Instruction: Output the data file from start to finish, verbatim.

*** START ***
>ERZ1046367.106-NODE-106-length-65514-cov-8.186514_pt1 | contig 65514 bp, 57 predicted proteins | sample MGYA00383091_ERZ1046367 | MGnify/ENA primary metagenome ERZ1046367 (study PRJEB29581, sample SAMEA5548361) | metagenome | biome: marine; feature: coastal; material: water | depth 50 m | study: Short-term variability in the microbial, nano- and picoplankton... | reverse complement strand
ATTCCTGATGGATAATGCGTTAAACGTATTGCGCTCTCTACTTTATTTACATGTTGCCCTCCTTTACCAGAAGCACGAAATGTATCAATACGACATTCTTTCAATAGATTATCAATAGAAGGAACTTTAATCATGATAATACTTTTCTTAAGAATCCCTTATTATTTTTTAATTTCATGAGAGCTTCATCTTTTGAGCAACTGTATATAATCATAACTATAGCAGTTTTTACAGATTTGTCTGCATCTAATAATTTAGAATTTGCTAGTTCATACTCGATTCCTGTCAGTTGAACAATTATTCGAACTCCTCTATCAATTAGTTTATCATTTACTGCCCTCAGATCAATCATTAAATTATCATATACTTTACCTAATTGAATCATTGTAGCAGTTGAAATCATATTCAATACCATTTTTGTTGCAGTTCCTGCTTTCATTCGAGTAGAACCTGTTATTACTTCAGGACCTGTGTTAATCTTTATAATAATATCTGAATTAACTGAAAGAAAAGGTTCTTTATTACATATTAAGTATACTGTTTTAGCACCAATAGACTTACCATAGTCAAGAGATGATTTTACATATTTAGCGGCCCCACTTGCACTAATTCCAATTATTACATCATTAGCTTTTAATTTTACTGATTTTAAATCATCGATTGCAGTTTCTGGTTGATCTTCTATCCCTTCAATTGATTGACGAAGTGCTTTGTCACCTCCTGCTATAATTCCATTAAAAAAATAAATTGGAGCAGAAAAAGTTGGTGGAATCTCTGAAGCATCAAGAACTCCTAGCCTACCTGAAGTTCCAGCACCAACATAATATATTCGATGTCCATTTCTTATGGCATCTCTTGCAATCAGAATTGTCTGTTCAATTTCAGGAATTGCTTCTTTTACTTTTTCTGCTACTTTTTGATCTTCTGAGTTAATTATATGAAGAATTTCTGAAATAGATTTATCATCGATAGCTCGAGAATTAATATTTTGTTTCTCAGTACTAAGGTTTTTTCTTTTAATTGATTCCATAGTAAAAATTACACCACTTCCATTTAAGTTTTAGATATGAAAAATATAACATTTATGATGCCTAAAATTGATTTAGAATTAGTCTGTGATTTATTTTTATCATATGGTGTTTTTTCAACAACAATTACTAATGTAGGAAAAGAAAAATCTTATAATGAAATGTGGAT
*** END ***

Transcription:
>ERZ1046367.106-NODE-106-length-65514-cov-8.186514_pt1 | contig 65514 bp, 57 predicted proteins | sample MGYA00383091_ERZ1046367 | MGnify/ENA primary metagenome ERZ1046367 (study PRJEB29581, sample SAMEA5548361) | metagenome | biome: marine; feature: coastal; material: water | depth 50 m | study: Short-term variability in the microbial, nano- and picoplankton... | reverse complement strand
ATTCCTGATGGATAATGCGTTAAACGTATTGCGCTCTCTACTTTATTTACATGTTGCCCTCCTTTACCAGAAGCACGAAATGTATCAATACGACATTCTTTCAATAGATTATCAATAGAAGGAACTTTAATCATGATAATACTTTTCTTAAGAATCCCTTATTATTTTTTAATTTCATGAGAGCTTCATCTTTTGAGCAACTGTATATAATCATAACTATAGCAGTTTTTACAGATTTGTCTGCATCTAATAATTTAGAATTTGCTAGTTCATACTCGATTCCTGTCAGTTGAACAATTATTCGAACTCCTCTATCAATTAGTTTATCATTTACTGCCCTCAGATCAATCATTAAATTATCATATACTTTACCTAATTGAATCATTGTAGCAGTTGAAATCATATTCAATACCATTTTTGTTGCAGTTCCTGCTTTCATTCGAGTAGAACCTGTTATTACTTCAGGACCTGTGTTAATCTTTATAATAATATCTGAATTAACTGAAAGAAAAGGTTCTTTATTACATATTAAGTATACTGTTTTAGCACCAATAGACTTACCATAGTCAAGAGATGATTTTACATATTTAGCGGCCCCACTTGCACTAATTCCAATTATTACATCATTAGCTTTTAATTTTACTGATTTTAAATCATCGATTGCAGTTTCTGGTTGATCTTCTATCCCTTCAATTGATTGACGAAGTGCTTTGTCACCTCCTGCTATAATTCCATTAAAAAAATAAATTGGAGCAGAAAAAGTTGGTGGAATCTCTGAAGCATCAAGAACTCCTAGCCTACCTGAAGTTCCAGCACCAACATAATATATTCGATGTCCATTTCTTATGGCATCTCTTGCAATCAGAATTGTCTGTTCAATTTCAGGAATTGCTTCTTTTACTTTTTCTGCTACTTTTTGATCTTCTGAGTTAATTATATGAAGAATTTCTGAAATAGATTTATCATCGATAGCTCGAGAATTAATATTTTGTTTCTCAGTACTAAGGTTTTTTCTTTTAATTGATTCCATAGTAAAAATTACACCACTTCCATTTAAGTTTTAGATATGAAAAATATAACATTTATGATGCCTAAAATTGATTTAGAATTAGTCTGTGATTTATTTTTATCATATGGTGTTTTTTCAACAACAATTACTAATGTAGGAAAAGAAAAATCTTATAATGAAATGTGGAT